September 13, 2017 Ketchikan, Alaska – Bucket List Blog # 5
Ketchikan – The Road Not Taken
I have always loved Robert Frost’s poem “The Road Not Taken” – especially the last line that says, “And I took the one less traveled and that has made the difference.” Although I am by upbringing not inclined to stray too far from the beaten path, there are times when I feel the need to do something a little differently. I have found that this makes me far more flexible and open minded and often puts wonderful serendipities into my life that are always among some of my favorite memories. I don’t actually plan these things, but when it appears I may be lost or encounter what some might think is negative, I cautiously welcome it and follow it through to the end. Such was my experience in Ketchikan.
As I walked toward the visitor’s center located on Front St. that overlooks the Ketchikan harbor, I saw a typical fishing village. Quaint, commercial fishing boats bounced in the harbor waters with two giant cruise ships towering over them to create a postcard image of the two major economies that support the people there – commercial fishing and tourism. I stood on Front Street looking at my map and the city thinking about what I was going to do. I had taken one organized tour in Juneau, but had chosen to see Sitka on my own. I was glad I had done that and planned to do the same in Ketchikan. Find the library and free Wi-Fi, and then do the self-guided two mile walking tour through the city followed by some Christmas shopping before returning to the ship.
There was one problem, however. Our time in Ketchikan was the shortest of all the port stays and the city was bigger than Sitka. As I stood there deciding what to do, I saw a small van that said “free shuttle” into the city. Today, I would ride. When I stepped on the bus, I asked the driver, “where is the library and free Wi-Fi?” She told me that the library was on the other side of the island and she did not go there. She said there was free Wi-Fi at the McDonald’s in the Plaza that was one of her last stops. What to do? An opportunity for “the road not taken.” I got off the shuttle at the first stop in front of the Totem Pole Museum. The Museum was located atop a hill in a wooded area fed by Ketchikan Stream which was filled with salmon. The bus driver said that residents were free to fish there as well as the harbor and suggested that I have a look at it before going into the Museum. The stream was clear and cold and filled with large salmon. Impressive. I walked up the hill and entered the Museum.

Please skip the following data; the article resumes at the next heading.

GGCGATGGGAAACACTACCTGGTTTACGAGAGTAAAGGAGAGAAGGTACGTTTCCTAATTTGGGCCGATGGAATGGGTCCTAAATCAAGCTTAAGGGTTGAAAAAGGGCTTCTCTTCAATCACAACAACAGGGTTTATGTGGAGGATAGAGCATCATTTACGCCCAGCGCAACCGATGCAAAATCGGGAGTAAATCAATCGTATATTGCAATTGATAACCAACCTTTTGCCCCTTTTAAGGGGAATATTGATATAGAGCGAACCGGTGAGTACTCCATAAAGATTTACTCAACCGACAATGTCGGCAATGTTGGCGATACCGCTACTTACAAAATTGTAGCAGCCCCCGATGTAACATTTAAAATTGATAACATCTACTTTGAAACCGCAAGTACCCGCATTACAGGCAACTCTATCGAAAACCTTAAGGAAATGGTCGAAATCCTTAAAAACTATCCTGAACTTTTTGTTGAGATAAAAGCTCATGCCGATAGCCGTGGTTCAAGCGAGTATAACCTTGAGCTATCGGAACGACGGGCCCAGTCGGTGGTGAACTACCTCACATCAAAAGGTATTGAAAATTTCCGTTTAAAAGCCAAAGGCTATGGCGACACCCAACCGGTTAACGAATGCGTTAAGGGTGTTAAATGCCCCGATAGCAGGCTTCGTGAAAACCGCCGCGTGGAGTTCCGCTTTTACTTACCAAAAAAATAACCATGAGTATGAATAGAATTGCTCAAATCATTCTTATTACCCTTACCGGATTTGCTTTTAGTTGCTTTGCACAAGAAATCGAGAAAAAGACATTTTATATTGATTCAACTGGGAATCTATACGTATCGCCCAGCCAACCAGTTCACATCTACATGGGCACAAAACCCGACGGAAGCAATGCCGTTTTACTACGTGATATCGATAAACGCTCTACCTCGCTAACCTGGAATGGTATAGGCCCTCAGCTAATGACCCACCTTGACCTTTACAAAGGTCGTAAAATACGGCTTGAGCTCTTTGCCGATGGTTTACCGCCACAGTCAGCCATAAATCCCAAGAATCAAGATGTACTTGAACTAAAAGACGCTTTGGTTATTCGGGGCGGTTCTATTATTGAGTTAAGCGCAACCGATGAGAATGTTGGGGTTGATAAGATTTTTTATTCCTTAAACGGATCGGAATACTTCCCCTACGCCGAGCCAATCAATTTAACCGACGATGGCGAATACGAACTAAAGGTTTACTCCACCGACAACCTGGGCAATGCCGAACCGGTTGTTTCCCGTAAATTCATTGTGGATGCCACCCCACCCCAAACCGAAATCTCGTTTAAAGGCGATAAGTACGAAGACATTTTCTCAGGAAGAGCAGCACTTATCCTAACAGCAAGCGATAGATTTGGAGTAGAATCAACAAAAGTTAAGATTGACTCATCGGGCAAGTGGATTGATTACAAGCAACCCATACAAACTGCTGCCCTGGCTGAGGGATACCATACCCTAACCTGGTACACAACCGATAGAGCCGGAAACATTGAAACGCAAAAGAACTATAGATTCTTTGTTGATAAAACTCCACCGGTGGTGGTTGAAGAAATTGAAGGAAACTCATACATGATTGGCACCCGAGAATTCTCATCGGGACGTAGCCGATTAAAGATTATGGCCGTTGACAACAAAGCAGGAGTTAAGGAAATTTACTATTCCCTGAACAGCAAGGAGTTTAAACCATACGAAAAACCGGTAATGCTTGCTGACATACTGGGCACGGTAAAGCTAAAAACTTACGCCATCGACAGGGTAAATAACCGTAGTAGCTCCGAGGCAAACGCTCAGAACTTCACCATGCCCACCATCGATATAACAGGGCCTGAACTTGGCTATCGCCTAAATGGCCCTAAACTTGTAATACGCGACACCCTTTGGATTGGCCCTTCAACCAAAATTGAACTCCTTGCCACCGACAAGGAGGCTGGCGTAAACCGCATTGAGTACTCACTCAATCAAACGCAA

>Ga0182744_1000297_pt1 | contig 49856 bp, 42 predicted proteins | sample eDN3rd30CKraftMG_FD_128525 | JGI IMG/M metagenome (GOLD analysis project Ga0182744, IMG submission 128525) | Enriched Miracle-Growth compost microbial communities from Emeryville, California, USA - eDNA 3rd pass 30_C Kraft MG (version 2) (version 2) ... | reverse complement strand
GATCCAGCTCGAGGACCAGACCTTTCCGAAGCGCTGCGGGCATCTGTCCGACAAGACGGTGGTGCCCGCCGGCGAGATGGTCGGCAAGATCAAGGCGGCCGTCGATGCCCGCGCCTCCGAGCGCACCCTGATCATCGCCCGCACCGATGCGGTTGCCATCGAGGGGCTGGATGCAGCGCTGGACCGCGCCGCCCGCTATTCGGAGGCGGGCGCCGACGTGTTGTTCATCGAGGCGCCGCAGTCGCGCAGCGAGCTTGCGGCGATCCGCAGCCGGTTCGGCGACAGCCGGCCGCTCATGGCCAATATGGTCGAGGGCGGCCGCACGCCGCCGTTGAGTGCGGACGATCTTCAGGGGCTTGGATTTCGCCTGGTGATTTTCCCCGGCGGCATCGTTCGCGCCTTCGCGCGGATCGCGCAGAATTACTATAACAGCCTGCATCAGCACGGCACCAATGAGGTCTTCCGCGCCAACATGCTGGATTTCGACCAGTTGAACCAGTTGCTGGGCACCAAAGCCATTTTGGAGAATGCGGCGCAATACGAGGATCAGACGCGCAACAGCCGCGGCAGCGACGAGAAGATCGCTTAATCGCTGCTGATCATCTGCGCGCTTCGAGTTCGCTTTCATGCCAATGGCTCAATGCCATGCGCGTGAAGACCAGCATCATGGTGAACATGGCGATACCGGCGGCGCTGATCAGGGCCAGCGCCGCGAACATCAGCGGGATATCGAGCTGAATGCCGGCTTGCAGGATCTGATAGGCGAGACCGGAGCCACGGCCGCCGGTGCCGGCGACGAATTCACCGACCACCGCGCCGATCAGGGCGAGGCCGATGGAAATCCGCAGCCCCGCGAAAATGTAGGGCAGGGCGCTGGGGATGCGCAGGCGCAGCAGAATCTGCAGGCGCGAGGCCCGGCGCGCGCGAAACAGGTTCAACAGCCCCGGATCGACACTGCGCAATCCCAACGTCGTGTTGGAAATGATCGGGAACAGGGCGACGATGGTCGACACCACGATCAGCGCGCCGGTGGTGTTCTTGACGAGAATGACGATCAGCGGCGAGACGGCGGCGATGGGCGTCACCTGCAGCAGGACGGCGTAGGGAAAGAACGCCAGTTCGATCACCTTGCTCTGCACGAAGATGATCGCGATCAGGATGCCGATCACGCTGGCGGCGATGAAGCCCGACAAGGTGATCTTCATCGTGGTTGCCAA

After I purchased my ticket, the clerk told me the group coming in was a private group and I could surreptitiously enjoy the commentary. I recognized the group as one from the Eurodam. The narrator was Tlingit and shared stories about the totem poles by referring to her own heritage. As I listened to her, I realized I had heard all of this from Mame in Glacier Bay, so I walked around the corner and began reading about the exhibits on display as the narrator’s voice became more distant. These exhibits were ancient pieces found all over the area and preserved like the ancient mummies of Egypt. As I read and looked at the displays, the totem pole culture of the Tlingit began to come to life.
Unlike the members of the Iroquois Confederacy, the Tlingit believed in ownership of property and the accumulation of wealth and the totems were the expression of this. Elaborate totems were placed in front of the plank houses that lined the harbor to tell the history of the clan that lived there. Other totems recorded the potlatches of a village chieftain to establish his status as a powerful member of the community. Potlatches were celebrations of a birthday, wedding or successful salmon run. There was gift giving, but gifts were given by the hosts to the attending guests – a way of showing a higher rank than others in the community. But potlatches were more than just celebrations, they were also religious rituals.
After Christian missionaries arrived in the 19th Century, the practice of the potlatch disappeared along with all the other aspects of the Tlingit culture during the time of assimilation. I stood looking at the houses as they looked in the 19th Century; I became aware of someone standing behind me. I turned and saw a man with silver white hair who looked a lot like Kenny Rogers. He must have been reading my mind because he pointed to some of the plank houses and said, “Those houses with the horizontal planks and windows show the influence of the missionaries.” That was all he said and then he turned and walked away leaving me thinking of the blanket destruction of a people and all their monuments that kept their stories and history alive. I left the Museum thinking about Frost’s poem. I had taken the road less traveled and because of that I had a new perspective on some of the challenges we are facing in our polarized society today.
That night, I went to the evening trivia and, as usual, played with a group from Seattle. After the game ended one of the men in the group chose to ask me about my thoughts on the Confederate monuments. I suppose he asked me because he knew I was from Kentucky. After my encounter at the Museum, I had spent a lot of time thinking about this very thing. I said the following, “I think all people’s monuments belong in a museum, not on display to be idolized. Every culture struggles with good and evil and many times when one group of people overcome another and establish dominance, the stories become distorted and the concept of what is good and what is evil changes based on who won. It is the responsibility of the leaders to tell the stories with compassion and honesty so their descendants can sort out the lessons of history and decide what they believe to be good and evil.” That’s all I said. The man acknowledged my comment with a nod of his head and a tight smile. The rest was silence.